When an internationally reputed university has admitted you into their top ranked MBA program after a grueling admissions process, why don’t international student loan providers keep it simple and approve the entire loan that you requested for?
If you’ve been denied a student loan, chances are that the lending company behaved like a responsible lender and did it in the interest of multiple parties – the student, the education loan company, and the broader economy.
In this guest post, Chloë Foden, Head of Marketing at Prodigy Finance, talks about the student loan debt crisis and how responsible lending policies and practices can help in mitigating the risks.
The US student loan debt crisis has been in the spotlight for some time – but why is the situation so bad, and how did it get to this point?
Suze Orman – author, financial advisor, speaker and TV host – sheds light on the problem in this insightful interview with Daniel Roth, Executive Editor of Linked In.
The problem, she says, stems from the fact that many lenders in the US, both private and the government, simply aren’t lending responsibly.
Students are allowed to take on tens of thousands (and sometimes hundreds of thousands) in debt, with no real evidence that they’ll be in a position to pay it back after they graduate.
This doesn’t benefit the lender, and it certainly doesn’t benefit the student borrower.
Lenders need to be more responsible. By definition, the meaning of responsible lending extends to policies and practices that go beyond profit maximization.
Suze says that student loan amounts need to be limited, and ought to be based on their degree of choice as well as their ability to pay back the loan.
The good news is that there are responsible lenders out there – and Prodigy Finance is one of them. Prodigy Finance is the pioneer of P2P financing in the international student loan space. (We did an interview earlier with MBA Crystal Ball about our collateral-free education loans.)
So what do we at Prodigy Finance do to ensure that we’re a responsible lender? For one, we do exactly as Suze Orman suggests, and cap our student loans at an amount based on the student’s degree of study, and their ability to repay the loan.
At Prodigy’s Finance’s inception in 2007, we were lending to MBA students exclusively. Why MBAs?
Because the prevailing data shows that most MBA graduates experience, on average, a salary jump of up to 57% (students earning a pre-MBA salary of less than $50K p.a. can experience a post-MBA salary jump of well over 100%) enhancing their ability to pay back their loans.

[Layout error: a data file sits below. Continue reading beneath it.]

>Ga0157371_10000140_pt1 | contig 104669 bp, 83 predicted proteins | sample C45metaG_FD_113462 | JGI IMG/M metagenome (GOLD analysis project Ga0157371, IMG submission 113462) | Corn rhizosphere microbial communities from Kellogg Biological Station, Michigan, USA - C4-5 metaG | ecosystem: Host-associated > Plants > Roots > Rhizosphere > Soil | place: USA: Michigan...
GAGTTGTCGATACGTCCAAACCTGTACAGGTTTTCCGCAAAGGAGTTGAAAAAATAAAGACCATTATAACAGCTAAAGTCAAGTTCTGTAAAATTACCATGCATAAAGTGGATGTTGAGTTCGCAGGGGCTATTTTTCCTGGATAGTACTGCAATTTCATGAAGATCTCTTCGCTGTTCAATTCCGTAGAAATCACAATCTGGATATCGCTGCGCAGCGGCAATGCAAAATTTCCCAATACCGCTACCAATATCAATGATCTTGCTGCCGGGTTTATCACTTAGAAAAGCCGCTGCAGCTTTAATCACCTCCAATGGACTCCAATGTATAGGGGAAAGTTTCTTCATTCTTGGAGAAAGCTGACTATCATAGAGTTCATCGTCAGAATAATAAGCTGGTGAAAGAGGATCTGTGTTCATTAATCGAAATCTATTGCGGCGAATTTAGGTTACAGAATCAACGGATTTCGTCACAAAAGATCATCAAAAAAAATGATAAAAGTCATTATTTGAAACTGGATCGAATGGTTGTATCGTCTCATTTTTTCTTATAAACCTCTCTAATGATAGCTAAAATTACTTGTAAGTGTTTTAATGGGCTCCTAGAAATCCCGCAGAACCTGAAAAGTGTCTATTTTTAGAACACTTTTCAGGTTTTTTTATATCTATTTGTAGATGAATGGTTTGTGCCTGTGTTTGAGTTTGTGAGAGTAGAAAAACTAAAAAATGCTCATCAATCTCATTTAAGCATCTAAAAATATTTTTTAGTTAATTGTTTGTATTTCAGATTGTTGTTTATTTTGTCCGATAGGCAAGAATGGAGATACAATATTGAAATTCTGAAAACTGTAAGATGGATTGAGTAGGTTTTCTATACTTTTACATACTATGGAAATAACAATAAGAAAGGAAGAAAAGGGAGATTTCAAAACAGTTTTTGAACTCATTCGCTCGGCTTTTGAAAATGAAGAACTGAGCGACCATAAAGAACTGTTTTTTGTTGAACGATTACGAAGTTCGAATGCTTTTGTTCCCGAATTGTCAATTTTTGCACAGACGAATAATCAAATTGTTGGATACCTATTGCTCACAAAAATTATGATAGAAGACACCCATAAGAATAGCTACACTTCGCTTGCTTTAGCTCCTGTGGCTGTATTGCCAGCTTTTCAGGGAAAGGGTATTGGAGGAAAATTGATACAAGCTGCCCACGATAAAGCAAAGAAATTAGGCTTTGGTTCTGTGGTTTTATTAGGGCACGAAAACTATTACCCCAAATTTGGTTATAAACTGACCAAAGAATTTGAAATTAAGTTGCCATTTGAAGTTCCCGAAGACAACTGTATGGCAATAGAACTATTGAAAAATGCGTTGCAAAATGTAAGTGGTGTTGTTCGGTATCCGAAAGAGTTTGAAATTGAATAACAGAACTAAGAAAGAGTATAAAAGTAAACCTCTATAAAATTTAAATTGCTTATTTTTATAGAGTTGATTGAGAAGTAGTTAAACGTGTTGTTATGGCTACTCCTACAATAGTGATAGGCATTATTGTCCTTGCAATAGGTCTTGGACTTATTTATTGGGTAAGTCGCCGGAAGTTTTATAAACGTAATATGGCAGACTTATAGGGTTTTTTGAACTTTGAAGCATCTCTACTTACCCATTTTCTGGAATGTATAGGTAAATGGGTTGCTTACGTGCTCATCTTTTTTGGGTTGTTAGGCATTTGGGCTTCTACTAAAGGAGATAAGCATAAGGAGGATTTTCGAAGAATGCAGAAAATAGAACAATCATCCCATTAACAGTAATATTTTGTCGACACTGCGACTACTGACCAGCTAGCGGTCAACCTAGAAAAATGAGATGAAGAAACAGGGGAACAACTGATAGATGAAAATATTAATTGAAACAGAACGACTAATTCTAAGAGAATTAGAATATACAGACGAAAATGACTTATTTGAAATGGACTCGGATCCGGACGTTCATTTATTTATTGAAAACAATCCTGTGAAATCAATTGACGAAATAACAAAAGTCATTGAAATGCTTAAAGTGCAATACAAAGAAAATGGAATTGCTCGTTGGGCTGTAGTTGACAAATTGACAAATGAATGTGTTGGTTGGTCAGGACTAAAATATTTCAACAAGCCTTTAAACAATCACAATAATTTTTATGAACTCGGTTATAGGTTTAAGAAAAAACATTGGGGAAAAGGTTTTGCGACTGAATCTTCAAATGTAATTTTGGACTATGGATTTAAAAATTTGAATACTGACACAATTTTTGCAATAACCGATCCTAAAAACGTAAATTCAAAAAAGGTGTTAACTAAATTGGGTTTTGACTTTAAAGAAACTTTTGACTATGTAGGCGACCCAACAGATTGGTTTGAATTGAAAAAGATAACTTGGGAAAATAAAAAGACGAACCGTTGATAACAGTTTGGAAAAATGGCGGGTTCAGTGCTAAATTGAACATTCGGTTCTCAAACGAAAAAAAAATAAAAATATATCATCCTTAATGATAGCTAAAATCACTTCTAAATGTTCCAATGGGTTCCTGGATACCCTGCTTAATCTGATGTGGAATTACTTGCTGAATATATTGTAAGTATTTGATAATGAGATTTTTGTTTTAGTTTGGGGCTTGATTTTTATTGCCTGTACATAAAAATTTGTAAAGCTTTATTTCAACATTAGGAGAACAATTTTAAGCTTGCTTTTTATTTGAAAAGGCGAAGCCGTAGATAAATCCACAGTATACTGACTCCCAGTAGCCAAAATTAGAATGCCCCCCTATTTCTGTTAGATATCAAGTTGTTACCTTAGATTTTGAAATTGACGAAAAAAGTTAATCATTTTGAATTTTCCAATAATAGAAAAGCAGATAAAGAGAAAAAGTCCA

But, Prodigy Finance has now expanded to provide international student loans for other postgraduate degrees, including EMBAs, Masters in Finance degrees and Masters in Management degrees at certain top business schools.
Of course, our methodologies still apply for these degree programmes, ensuring that our responsible lending model is intact across all loans we offer.
In addition to lending based on degree, Prodigy Finance considers the individual affordability of each student we lend to. This is done through the use of a customized predictive scorecard developed based on thousands of data points from previous graduates doing similar degrees.
This predictive model allows us to assess a student’s affordability, or ability to pay back their student loan, more accurately than if their current salary and credit record are the only considerations.
Since we strive to be a responsible lender, some applicants may not get the full amount that they initially request. While this may be frustrating for the applicant at the time, we are trying to offer a loan that is in our customers’ best interest.
There are, however, a few things that applicants can do upfront that will aid their application process:
It’s no surprise that loan applications can take time to be 100% completed and finalized. With Prodigy Finance, here is an idea of a realistic timeline to expect when applying for a loan. For some steps, the speed is very much dependent on the applicants themselves:
If you’re seeking to do an MBA, or other postgraduate degree, abroad at a top business school, you might want to consider Prodigy Finance as an option for financing your degree. Since Prodigy Finance is a responsible lender, you’re more likely to be in a position where you can afford your repayments after you graduate.
Bio: Chloë Foden is the Head of Global Marketing at Prodigy Finance and joined the company in September 2014. Chloë is particularly interested in driving social value and community building, and looks to grow Prodigy Finance into the leading global option for international student loans.